Shiitake Mushroom Gravy 

To go along with the main course I made numerous vegetable side dishes. I chose the Green Bean Casserole with Spelt Breadcrumbs and Frizzled Shallots from Spork-Fed out of curiosity. Green Bean Casserole is something I had never heard of before moving to the U.S. but apparently it’s a thing here. A much beloved traditional holiday food that everyone expects on their Thanksgiving dinner table. I’ll admit that I’ve never actually had green bean casserole. I’ve seen it of course at plenty of holiday dinners and I’ve never been tempted to try it. First of all I think it looks a bit gross and second I don’t quite fancy eating a dish where everything in it came out of a can. This green bean casserole however is not your mothers, or your aunts, or your grandmothers green bean casserole. The Spork-Fed ladies make their version with whole food ingredients. Fresh green beans, fresh mushrooms that you cook into a thick soup using almond or soy milk and some seasonings. Breadcrumbs made from scratch by toasting pieces of bread and pulsing them in a food processor with spices and then fresh shallots sliced thin and deep fried instead of a can of French’s Fried Onions. Great idea, and I thought it tasted pretty damn good, although despite the fact that I liked this home-made, from scratch version I still fail to understand why this dish is such a ‘must-have’ holiday stable. Oh well, it was well received by everyone anyway, and the only thing I did differently was to use wheat bread for the breadcrumbs instead of spelt, simply because I didn’t have any.

Glazed Beets with Maple Balsamic Sauce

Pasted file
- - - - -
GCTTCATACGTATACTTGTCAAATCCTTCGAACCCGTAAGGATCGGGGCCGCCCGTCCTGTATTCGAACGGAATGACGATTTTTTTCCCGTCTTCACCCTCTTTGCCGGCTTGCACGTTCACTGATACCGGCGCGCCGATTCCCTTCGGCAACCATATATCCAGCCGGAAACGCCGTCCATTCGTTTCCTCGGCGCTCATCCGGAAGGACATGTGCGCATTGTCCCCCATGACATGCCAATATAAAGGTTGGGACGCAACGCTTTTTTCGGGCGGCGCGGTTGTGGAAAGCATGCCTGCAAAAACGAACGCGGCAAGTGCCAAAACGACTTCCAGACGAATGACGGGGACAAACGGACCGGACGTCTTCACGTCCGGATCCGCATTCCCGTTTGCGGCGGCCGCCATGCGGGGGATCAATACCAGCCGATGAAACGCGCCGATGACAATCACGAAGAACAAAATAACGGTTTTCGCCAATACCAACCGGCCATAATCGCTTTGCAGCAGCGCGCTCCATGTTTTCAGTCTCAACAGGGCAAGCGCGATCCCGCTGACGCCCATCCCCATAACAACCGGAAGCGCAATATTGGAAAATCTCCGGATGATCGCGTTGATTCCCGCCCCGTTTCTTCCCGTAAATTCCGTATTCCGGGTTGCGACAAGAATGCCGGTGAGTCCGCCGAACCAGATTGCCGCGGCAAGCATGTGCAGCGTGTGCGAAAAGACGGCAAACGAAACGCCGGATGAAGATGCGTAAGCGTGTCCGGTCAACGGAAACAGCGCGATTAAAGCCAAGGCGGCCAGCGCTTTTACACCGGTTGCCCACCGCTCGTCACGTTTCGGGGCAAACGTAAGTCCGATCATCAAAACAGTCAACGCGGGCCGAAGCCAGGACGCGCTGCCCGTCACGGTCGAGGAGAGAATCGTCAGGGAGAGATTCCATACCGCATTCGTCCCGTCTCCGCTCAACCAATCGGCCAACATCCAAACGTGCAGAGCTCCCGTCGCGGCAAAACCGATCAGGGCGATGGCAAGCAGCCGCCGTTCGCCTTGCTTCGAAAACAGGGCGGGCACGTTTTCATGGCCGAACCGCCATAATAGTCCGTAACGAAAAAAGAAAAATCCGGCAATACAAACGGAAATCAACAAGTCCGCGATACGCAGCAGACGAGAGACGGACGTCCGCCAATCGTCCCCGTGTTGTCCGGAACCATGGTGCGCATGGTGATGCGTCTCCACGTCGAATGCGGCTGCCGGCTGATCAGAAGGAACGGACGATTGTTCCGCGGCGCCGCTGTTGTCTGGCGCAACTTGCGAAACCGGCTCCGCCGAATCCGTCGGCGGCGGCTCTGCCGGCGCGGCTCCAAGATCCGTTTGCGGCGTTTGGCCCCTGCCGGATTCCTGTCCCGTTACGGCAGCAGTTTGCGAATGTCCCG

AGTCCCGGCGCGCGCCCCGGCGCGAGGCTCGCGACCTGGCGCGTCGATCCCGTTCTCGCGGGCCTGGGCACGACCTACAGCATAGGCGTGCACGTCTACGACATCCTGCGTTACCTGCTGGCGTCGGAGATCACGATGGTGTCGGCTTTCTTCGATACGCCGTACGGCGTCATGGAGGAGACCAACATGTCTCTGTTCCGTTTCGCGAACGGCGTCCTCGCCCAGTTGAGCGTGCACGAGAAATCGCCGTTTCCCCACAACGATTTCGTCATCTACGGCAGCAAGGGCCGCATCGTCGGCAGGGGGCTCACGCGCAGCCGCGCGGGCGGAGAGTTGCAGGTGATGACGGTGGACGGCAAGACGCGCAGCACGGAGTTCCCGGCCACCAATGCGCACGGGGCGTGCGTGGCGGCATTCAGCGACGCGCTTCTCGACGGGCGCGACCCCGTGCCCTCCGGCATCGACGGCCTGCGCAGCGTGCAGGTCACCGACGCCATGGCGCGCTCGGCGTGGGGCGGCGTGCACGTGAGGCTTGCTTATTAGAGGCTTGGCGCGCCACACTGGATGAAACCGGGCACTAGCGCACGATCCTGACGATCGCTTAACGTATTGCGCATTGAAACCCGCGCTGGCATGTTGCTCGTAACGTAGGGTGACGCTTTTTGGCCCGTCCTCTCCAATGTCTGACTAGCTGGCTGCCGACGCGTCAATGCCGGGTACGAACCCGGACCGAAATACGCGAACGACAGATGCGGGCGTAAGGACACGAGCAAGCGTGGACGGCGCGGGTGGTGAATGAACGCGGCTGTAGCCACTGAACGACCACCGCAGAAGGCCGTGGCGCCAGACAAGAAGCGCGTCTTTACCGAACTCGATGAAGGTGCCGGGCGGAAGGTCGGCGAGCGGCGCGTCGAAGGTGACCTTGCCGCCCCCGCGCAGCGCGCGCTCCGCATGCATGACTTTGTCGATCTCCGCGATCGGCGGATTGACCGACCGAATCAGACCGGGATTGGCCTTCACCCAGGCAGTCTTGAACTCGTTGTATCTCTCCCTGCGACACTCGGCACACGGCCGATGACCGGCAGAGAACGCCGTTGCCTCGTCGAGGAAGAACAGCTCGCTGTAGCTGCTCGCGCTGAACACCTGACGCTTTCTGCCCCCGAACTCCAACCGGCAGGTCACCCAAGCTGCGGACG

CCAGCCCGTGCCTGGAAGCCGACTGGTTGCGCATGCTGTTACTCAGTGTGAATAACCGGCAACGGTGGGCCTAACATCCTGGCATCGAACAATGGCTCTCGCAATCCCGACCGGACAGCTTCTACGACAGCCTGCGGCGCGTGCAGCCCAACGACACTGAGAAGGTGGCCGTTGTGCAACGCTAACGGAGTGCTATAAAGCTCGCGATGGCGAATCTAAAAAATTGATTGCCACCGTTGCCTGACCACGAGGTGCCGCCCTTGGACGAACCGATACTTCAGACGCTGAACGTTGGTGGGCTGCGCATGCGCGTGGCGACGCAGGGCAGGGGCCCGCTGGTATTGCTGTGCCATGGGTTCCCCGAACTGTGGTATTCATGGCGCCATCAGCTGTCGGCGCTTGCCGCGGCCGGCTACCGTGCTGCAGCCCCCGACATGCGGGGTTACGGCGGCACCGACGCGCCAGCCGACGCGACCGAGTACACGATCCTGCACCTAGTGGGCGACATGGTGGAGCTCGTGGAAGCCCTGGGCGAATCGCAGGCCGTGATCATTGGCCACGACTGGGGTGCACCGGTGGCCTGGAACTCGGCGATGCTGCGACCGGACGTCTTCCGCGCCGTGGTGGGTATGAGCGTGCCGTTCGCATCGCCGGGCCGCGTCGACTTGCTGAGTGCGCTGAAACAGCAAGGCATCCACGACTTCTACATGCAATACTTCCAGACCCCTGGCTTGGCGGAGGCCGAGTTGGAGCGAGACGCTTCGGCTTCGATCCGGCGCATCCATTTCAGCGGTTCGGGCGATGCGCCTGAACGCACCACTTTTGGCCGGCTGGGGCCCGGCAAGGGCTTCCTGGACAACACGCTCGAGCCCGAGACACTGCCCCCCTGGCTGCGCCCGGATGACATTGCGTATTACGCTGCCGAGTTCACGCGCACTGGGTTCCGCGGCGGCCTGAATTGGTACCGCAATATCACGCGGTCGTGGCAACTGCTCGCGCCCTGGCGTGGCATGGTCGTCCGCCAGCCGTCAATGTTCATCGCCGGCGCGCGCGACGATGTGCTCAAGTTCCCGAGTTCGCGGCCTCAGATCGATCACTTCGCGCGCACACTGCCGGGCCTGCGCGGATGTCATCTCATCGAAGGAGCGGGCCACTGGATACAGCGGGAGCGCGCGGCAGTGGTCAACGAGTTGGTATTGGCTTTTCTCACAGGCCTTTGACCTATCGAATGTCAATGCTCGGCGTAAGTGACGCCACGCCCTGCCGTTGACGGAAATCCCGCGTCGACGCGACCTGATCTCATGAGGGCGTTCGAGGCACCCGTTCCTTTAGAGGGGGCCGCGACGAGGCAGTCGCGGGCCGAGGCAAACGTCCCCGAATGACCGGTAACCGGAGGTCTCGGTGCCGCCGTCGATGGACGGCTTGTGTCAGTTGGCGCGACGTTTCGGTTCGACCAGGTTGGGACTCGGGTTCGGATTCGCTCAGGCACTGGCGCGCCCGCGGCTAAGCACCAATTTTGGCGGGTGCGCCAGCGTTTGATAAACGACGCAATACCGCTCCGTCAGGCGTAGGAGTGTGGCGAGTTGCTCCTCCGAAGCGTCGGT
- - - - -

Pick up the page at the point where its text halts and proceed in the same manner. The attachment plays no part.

I also made Mashed red skinned potatoes with sour cream and dill. A recipe I developed last year and posted on the blog. I wanted something a little different then the standard mash and it really hit the spot. Especially served up with the Shiitake Mushroom Gravy from Colleen Patrick-Goudreau’s book Color Me Vegan. The gravy was so thick and delicious with a really unique flavor courtesy of the shiitake’s and the sesame oil. The only thing I did differently there was to add some red wine into the gravy because that’s how I like my gravy - rich. I also added a tiny bit of almond milk for a slightly creamier consistency. I took her suggestion and blended the entire gravy. It was so amazing!

Polenta, Sausage and Mushroom Stuffing

Since I was feeling in the mood for beets, and because beets are a relatively festive and particularly autumnal food I decided to make the Glazed Beets in Maple-Balsamic Sauce from Zel Allen’s book Vegan for the Holidays. I thought they turned out pretty well, though I added a bit more maple syrup for that extra maple edge.

Red Wine Roasted Brussels Sprouts 

I recently purchased a copy of Mark Reinfeld’s latest book The 30 Minute Vegan’s Taste of Europe. In it he has a recipe for Yorkshire Pudding. Now, Yorkshire Pudding was one of my favorite holidays foods growing up. No meal would have been complete without them. My grandma makes killer Yorkshire Pudding - seriously they’re the best - she used to make them for holidays but also for Sunday dinners along with a big roast and all the fixings. I haven’t had a Yorkshire Pudding since I moved to the United States - Nobody I know here even knows what they are! - and after going vegan I thought I’d never have one again, until I saw this recipe. I knew immediately that I’d have to make them! If you don’t know what a Yorkshire Pudding is it’s kind of hard to explain. It’s not a pudding, it’s not a muffin though it’s cooking in muffin tins, and it’s not really a bread. It’s bread-like, but spongy, and very moist. It’s the perfect gravy sopper upper. My good friend E had an interesting way of describing it last night. He said it was “Cornbread’s Caucasian Cousin.” and flavor wise I suppose this is a little bit true. Anyway it’s traditional British fare, created apparently in Yorkshire, England - hence the name - sometime in the 1700's. These ‘pudding’s didn’t look like my grandma’s, and they didn’t taste exactly like hers either but they sure had the consistency and texture hers do. This recipe uses spelt flour which gives the ‘pudding’s a slightly more grainy flavor and feel which is nice, and I liked them but next time I think I’ll make them with all-purpose flour and see if they resemble my grandma’s a little more closely.